The Vitrolum Republic
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The Vitrolum Republic

Milwaukee, Wisconsin, United States | Established. Jan 01, 2010 | SELF

Milwaukee, Wisconsin, United States | SELF
Established on Jan, 2010
Band Folk Indie

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This band hasn't logged any future gigs

Jan
27
The Vitrolum Republic @ Sharon Lynne Wilson Center for the Arts

Brookfield, WI

Brookfield, WI

Nov
11
The Vitrolum Republic @ Anodyne Coffee Roasting

Milwaukee, WI

Milwaukee, WI

This band has not uploaded any videos
This band has not uploaded any videos

Music

Press


Every man gets that ache for new music. That time when the playlists run dry and the old favorites go stale, if only for a week or two. A man can go into a musical drought, where nothing seems to quench his thirst. I myself was in such a place and it was exhausting. Even Bob Seger’s Live Bullet wasn’t doing the job… LIVE BULLET. Then, as if some higher power looked upon me and could not stand to see the state I was in, new music revealed itself to me. From the western shores of Lake Michigan, a music fan drops MWG a line and in it, a message of hope. As I press play, I rise out of my chair in slow motion (dramatic, I know) my eyes wide and ears open, I was instantly drawn to the sound and the search for new music was over, The Vitrolum Republic had entered my life.
As I write, I struggle to find the words to even describe what it’s like hearing them for the first time. It’s almost as if I could just link to their latest album “For The Lovespun Ramblings and Ghosts in Our Shoes” with a simple message… “you’re welcome.” From the beginning you are pulled into their world. It’s as if you are listening to them live on a street corner, the corner of Bourbon St. and Broadway, lost in a blend of orchestrated Americana, folk-rock and burlesque pop. However, you are more likely to find them on the corner of Center St. and Fratney in Milwaukee, kicking back a Focus Pocus prior to hitting the stage. This sound is a hodge podge of influence, brought together to become a sound of its own.

Like many artists from the Midwest, the final product is inherently genuine, it is creative and it stands on its own. The album kicks off with “Don-Pravotchka” where you feel as though you are lost in a market place of sinners and gypsies each drawing you into a tent of misfortune. Even with the first song, you are brought into a different world, your surroundings are no more and you are drawn into the fiddle of Jordan Warkasa who compliments his strings with a vocal style reminiscent of Chris Thile. The album is a journey and just a few tracks in you are awaken by “A Fumbling Fool” – a melodic track that gives your mind a strong morning like stretch, it’s invigorating. The fiddle and accordion work in tandem to carry the track and allow you to experience nearly 6 minutes of bliss.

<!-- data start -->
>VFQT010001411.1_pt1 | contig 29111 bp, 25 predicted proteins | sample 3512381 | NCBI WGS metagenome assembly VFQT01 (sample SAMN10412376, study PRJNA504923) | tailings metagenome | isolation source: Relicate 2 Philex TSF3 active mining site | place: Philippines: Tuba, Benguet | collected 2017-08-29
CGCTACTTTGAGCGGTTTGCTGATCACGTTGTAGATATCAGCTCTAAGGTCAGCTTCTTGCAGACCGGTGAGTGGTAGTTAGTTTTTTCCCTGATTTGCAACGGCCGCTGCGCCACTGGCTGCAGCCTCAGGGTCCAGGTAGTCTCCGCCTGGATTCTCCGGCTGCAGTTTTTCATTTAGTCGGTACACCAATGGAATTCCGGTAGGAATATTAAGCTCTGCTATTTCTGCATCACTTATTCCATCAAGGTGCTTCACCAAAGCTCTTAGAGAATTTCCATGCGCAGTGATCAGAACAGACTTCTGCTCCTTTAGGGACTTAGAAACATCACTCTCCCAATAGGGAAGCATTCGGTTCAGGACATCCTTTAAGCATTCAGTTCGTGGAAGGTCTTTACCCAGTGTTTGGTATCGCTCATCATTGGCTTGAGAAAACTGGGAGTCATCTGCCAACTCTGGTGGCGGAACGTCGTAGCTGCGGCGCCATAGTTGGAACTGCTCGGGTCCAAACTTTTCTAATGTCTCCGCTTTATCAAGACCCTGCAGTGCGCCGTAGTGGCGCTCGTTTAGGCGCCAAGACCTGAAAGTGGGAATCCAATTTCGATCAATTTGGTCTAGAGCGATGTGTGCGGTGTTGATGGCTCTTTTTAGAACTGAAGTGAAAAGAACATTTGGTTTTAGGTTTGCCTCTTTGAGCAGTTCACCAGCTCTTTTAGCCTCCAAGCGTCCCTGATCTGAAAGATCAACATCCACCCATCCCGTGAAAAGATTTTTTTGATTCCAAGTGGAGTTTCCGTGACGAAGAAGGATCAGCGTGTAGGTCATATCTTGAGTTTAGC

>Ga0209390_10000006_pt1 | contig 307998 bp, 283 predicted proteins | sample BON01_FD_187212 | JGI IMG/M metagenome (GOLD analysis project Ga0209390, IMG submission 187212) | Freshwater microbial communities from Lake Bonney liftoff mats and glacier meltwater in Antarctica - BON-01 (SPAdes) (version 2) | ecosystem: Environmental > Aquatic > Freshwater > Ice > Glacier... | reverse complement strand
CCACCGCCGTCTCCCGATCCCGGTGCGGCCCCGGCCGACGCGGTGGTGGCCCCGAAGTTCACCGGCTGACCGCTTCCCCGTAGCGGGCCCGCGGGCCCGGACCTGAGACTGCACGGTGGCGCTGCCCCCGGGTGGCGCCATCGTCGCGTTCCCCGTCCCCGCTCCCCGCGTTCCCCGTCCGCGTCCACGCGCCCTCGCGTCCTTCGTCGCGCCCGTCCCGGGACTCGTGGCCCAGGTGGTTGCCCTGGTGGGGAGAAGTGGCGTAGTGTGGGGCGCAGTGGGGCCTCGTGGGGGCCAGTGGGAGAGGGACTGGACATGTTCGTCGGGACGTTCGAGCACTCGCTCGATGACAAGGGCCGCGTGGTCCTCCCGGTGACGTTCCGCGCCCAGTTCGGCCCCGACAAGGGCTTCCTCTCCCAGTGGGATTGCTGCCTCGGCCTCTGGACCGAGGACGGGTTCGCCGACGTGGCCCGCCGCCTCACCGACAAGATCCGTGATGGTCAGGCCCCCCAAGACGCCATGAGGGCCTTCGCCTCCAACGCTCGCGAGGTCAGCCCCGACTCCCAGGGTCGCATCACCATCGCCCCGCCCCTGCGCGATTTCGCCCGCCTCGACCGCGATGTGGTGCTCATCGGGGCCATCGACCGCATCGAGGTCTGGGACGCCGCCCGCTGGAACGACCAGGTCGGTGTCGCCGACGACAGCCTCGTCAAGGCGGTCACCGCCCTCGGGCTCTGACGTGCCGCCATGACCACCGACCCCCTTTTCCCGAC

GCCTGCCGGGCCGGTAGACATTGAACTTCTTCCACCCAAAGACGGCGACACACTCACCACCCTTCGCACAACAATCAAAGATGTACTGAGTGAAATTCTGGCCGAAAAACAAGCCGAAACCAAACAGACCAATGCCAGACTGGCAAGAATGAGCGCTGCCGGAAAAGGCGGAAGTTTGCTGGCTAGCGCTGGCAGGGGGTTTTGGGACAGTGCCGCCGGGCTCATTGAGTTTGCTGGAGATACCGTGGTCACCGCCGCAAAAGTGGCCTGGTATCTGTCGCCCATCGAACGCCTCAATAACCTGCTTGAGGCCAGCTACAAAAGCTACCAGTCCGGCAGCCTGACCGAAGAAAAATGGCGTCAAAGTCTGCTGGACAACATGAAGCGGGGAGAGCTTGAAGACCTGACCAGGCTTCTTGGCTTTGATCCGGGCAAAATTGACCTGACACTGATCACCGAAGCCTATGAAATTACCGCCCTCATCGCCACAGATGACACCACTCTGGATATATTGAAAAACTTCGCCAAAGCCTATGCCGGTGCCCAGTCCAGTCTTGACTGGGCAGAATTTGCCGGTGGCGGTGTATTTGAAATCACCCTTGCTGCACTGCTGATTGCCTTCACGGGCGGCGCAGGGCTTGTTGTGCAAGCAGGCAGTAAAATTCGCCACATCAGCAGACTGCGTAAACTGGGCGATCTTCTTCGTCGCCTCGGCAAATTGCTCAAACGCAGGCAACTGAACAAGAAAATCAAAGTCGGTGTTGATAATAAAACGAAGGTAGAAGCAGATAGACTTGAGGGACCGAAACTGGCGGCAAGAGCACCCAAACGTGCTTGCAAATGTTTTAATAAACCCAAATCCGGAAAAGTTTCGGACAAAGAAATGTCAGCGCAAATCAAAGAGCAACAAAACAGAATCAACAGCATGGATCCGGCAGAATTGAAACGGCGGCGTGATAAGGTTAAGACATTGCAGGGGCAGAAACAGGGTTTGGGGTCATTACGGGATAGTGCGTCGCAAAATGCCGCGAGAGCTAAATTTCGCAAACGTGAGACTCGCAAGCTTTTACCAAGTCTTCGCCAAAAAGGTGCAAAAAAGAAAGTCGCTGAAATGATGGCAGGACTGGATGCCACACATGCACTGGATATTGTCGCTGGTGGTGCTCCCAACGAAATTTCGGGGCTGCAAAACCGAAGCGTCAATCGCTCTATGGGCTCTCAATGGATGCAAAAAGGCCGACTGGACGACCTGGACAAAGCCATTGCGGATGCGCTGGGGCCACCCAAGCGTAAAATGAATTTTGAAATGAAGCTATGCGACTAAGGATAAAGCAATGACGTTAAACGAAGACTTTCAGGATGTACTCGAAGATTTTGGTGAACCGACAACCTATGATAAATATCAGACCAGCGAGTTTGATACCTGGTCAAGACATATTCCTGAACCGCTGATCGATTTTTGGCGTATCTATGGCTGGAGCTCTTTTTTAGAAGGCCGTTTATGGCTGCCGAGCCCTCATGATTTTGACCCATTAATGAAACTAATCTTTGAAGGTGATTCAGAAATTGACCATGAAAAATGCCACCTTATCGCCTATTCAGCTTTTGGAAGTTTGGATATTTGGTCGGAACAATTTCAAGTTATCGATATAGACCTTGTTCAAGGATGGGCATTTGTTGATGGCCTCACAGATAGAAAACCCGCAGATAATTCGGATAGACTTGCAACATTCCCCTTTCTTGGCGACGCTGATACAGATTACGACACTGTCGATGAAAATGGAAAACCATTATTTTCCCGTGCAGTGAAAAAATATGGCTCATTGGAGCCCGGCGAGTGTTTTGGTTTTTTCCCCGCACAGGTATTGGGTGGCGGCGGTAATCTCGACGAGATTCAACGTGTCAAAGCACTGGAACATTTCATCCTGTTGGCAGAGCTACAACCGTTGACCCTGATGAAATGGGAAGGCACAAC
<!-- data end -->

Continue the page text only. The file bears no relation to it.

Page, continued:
There is such a whirlwind of influence on this album that it goes beyond any real genre. A great example of this is the track “Get Love.” The opening has the hint of a hip-hop sample, and continues to layer on to itself with harmonic elements, rock n roll drums and more. By far one of the marquee tracks on the album. Rounding out the album, is “Storms Call Me Out” and “Magnata.” Both of these send the album out in the same fashion you entered it, a chaotic painting of beauty. I can only really identify this piece of work as “Medival Pop Music” carrying with it all majesty, creativity and emotion that one would think of when going to a place in time. - MIDWESTERN GENTLEMEN


Way back in 2010, Milwaukee gypsy-folk outfit The Vitrolum Republic came onto the scene with the then-trio’s debut full-length, For Highbrow Sideshows And Rowboat Serenades, a 14-song introduction rife with emotive strings, acoustic guitar, and piano waltzes. Not counting a 2012 Cream City Session, which featured live versions of primarily old material, and video shot in a Bay View hat shop last year, The Vitrolum Republic had subsided from the stage and ventured into the studio to expand upon its encouraging first record. With a new member, 10 new songs, and fully-realized arrangements conveyed by adept instrumentation, they’ve made a record few Wisconsin bands would think to make and even fewer could pull off.

“Dom Pravotchka” is a deceiving opening For The Lovespun Ramblings And Ghosts In Our Shoes volley, with its hastened tempo and almost zydeco implementation of accordion, violin, and upbeat auxiliary percussion. However, the rowdy beginner quickly gives way to a subsequent string of slow numbers that are as gorgeous as they are devastating. “Show & Tell” and “Lady Of Stone” (among others) manage to incorporate lush and quasi-classical string arrangements with barren acoustic strumming, and splashy minimalist percussion. The four-piece’s supplies an abbreviated symphony with 11 different instruments employed on the record between them. Not counted among those is Jordan Waraksa, whose voice soars above the rich instrumental mix in most efforts—the barren and beautiful “Pause” paramount among them—and fills any gaps with alternating falsetto and force.